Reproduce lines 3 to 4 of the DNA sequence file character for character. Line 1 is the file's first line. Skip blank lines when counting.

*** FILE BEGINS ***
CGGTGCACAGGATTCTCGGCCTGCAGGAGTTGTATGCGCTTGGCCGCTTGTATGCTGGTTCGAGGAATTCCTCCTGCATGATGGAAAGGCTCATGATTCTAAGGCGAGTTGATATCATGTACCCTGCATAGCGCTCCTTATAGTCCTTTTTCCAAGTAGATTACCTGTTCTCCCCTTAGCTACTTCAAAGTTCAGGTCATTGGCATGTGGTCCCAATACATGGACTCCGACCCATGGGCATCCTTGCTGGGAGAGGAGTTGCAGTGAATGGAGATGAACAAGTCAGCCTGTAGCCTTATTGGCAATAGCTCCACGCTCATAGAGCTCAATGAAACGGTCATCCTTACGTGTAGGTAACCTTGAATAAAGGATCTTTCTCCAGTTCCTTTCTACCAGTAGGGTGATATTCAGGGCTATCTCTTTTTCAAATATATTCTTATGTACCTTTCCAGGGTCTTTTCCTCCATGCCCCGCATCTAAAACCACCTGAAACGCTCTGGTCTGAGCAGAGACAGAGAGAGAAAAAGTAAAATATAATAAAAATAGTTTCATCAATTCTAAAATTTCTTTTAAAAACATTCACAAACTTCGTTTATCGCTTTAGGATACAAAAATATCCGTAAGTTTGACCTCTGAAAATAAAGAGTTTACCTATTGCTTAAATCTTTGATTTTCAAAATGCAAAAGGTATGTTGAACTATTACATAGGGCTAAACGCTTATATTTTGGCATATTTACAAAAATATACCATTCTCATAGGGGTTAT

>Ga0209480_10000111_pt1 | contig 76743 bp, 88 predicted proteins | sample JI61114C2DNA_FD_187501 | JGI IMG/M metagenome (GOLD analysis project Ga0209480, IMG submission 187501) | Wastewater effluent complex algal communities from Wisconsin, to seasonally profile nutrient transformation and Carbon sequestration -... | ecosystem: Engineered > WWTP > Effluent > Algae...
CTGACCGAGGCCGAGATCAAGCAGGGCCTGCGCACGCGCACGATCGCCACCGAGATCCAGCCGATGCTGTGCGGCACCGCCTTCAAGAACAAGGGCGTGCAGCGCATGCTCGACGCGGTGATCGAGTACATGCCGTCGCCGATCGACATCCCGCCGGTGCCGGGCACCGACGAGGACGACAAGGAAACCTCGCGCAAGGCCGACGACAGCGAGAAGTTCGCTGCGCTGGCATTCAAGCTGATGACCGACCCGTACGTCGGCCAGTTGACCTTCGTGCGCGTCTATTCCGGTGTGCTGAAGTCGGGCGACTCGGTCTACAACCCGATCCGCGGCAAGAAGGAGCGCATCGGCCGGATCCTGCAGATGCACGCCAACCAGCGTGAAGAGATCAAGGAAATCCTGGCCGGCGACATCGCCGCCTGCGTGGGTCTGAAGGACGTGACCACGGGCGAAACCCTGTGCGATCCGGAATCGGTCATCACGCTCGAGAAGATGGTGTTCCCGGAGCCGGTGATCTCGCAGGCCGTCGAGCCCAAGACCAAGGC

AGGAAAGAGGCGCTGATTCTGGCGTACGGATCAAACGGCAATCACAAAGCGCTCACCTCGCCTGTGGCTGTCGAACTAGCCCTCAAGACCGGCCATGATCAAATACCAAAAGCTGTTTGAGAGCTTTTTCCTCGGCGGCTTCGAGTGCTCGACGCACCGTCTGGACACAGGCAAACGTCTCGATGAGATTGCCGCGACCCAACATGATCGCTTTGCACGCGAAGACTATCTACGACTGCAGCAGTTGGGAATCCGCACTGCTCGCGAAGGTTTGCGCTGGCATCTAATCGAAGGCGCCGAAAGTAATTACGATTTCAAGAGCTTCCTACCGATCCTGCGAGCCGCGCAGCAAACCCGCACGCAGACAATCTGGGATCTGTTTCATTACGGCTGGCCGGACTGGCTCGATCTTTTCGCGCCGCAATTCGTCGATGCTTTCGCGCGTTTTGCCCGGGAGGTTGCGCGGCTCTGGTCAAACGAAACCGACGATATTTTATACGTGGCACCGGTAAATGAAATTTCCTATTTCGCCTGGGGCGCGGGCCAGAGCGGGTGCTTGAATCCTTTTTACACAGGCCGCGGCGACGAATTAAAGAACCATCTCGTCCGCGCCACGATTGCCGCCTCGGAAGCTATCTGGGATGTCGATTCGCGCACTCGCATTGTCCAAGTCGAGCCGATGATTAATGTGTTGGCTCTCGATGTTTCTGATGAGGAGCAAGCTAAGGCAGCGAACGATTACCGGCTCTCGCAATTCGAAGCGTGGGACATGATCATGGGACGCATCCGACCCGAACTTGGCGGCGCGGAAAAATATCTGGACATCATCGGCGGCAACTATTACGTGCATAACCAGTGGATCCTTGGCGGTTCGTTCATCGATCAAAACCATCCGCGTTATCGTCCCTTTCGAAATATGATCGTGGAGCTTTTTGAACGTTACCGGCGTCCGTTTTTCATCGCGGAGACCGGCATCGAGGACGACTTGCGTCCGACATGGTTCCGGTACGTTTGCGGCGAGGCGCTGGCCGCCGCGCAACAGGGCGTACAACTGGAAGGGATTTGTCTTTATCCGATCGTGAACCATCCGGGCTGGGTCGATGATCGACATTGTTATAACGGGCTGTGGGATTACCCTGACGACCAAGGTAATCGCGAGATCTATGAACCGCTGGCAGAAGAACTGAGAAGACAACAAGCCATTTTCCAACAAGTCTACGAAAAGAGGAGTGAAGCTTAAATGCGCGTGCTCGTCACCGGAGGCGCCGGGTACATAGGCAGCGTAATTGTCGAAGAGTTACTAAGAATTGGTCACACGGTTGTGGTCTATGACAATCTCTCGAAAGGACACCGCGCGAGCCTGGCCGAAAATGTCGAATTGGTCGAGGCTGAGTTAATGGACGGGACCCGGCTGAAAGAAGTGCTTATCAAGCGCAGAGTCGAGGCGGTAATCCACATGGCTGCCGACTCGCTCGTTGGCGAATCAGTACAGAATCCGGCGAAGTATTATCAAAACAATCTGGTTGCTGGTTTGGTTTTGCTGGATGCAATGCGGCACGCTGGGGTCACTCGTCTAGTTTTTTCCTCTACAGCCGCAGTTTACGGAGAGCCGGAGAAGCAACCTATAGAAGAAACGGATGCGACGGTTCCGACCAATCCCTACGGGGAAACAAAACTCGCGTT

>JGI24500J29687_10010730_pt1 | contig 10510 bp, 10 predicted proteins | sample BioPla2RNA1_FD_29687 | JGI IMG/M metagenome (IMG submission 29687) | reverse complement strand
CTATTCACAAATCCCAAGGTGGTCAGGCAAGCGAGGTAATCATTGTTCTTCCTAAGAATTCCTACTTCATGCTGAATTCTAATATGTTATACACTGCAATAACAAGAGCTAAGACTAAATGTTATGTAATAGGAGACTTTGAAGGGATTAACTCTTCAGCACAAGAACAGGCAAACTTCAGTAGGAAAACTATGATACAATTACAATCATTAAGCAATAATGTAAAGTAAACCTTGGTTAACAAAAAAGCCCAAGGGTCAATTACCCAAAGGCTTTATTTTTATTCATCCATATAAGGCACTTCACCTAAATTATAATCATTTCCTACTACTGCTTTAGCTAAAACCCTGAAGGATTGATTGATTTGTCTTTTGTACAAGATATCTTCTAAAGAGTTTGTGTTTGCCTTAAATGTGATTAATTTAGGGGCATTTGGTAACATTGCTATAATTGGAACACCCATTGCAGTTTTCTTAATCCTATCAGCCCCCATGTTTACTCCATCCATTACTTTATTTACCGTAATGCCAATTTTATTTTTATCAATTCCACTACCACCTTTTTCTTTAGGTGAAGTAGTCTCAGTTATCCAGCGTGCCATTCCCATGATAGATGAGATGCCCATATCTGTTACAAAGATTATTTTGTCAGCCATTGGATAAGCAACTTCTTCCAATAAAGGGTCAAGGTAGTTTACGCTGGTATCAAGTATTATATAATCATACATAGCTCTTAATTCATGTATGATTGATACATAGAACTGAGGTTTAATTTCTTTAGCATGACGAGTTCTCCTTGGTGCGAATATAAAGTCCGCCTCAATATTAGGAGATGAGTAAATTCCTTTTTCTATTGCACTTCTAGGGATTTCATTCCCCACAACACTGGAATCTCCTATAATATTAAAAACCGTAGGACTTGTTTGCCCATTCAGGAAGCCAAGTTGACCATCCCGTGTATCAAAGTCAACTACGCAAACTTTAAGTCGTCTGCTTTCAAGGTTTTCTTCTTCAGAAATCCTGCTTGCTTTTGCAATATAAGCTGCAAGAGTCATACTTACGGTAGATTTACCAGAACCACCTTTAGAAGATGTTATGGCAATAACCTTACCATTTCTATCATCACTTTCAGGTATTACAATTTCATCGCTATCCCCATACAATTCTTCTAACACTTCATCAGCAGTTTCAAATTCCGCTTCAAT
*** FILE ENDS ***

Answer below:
CTGACCGAGGCCGAGATCAAGCAGGGCCTGCGCACGCGCACGATCGCCACCGAGATCCAGCCGATGCTGTGCGGCACCGCCTTCAAGAACAAGGGCGTGCAGCGCATGCTCGACGCGGTGATCGAGTACATGCCGTCGCCGATCGACATCCCGCCGGTGCCGGGCACCGACGAGGACGACAAGGAAACCTCGCGCAAGGCCGACGACAGCGAGAAGTTCGCTGCGCTGGCATTCAAGCTGATGACCGACCCGTACGTCGGCCAGTTGACCTTCGTGCGCGTCTATTCCGGTGTGCTGAAGTCGGGCGACTCGGTCTACAACCCGATCCGCGGCAAGAAGGAGCGCATCGGCCGGATCCTGCAGATGCACGCCAACCAGCGTGAAGAGATCAAGGAAATCCTGGCCGGCGACATCGCCGCCTGCGTGGGTCTGAAGGACGTGACCACGGGCGAAACCCTGTGCGATCCGGAATCGGTCATCACGCTCGAGAAGATGGTGTTCCCGGAGCCGGTGATCTCGCAGGCCGTCGAGCCCAAGACCAAGGC

AGGAAAGAGGCGCTGATTCTGGCGTACGGATCAAACGGCAATCACAAAGCGCTCACCTCGCCTGTGGCTGTCGAACTAGCCCTCAAGACCGGCCATGATCAAATACCAAAAGCTGTTTGAGAGCTTTTTCCTCGGCGGCTTCGAGTGCTCGACGCACCGTCTGGACACAGGCAAACGTCTCGATGAGATTGCCGCGACCCAACATGATCGCTTTGCACGCGAAGACTATCTACGACTGCAGCAGTTGGGAATCCGCACTGCTCGCGAAGGTTTGCGCTGGCATCTAATCGAAGGCGCCGAAAGTAATTACGATTTCAAGAGCTTCCTACCGATCCTGCGAGCCGCGCAGCAAACCCGCACGCAGACAATCTGGGATCTGTTTCATTACGGCTGGCCGGACTGGCTCGATCTTTTCGCGCCGCAATTCGTCGATGCTTTCGCGCGTTTTGCCCGGGAGGTTGCGCGGCTCTGGTCAAACGAAACCGACGATATTTTATACGTGGCACCGGTAAATGAAATTTCCTATTTCGCCTGGGGCGCGGGCCAGAGCGGGTGCTTGAATCCTTTTTACACAGGCCGCGGCGACGAATTAAAGAACCATCTCGTCCGCGCCACGATTGCCGCCTCGGAAGCTATCTGGGATGTCGATTCGCGCACTCGCATTGTCCAAGTCGAGCCGATGATTAATGTGTTGGCTCTCGATGTTTCTGATGAGGAGCAAGCTAAGGCAGCGAACGATTACCGGCTCTCGCAATTCGAAGCGTGGGACATGATCATGGGACGCATCCGACCCGAACTTGGCGGCGCGGAAAAATATCTGGACATCATCGGCGGCAACTATTACGTGCATAACCAGTGGATCCTTGGCGGTTCGTTCATCGATCAAAACCATCCGCGTTATCGTCCCTTTCGAAATATGATCGTGGAGCTTTTTGAACGTTACCGGCGTCCGTTTTTCATCGCGGAGACCGGCATCGAGGACGACTTGCGTCCGACATGGTTCCGGTACGTTTGCGGCGAGGCGCTGGCCGCCGCGCAACAGGGCGTACAACTGGAAGGGATTTGTCTTTATCCGATCGTGAACCATCCGGGCTGGGTCGATGATCGACATTGTTATAACGGGCTGTGGGATTACCCTGACGACCAAGGTAATCGCGAGATCTATGAACCGCTGGCAGAAGAACTGAGAAGACAACAAGCCATTTTCCAACAAGTCTACGAAAAGAGGAGTGAAGCTTAAATGCGCGTGCTCGTCACCGGAGGCGCCGGGTACATAGGCAGCGTAATTGTCGAAGAGTTACTAAGAATTGGTCACACGGTTGTGGTCTATGACAATCTCTCGAAAGGACACCGCGCGAGCCTGGCCGAAAATGTCGAATTGGTCGAGGCTGAGTTAATGGACGGGACCCGGCTGAAAGAAGTGCTTATCAAGCGCAGAGTCGAGGCGGTAATCCACATGGCTGCCGACTCGCTCGTTGGCGAATCAGTACAGAATCCGGCGAAGTATTATCAAAACAATCTGGTTGCTGGTTTGGTTTTGCTGGATGCAATGCGGCACGCTGGGGTCACTCGTCTAGTTTTTTCCTCTACAGCCGCAGTTTACGGAGAGCCGGAGAAGCAACCTATAGAAGAAACGGATGCGACGGTTCCGACCAATCCCTACGGGGAAACAAAACTCGCGTT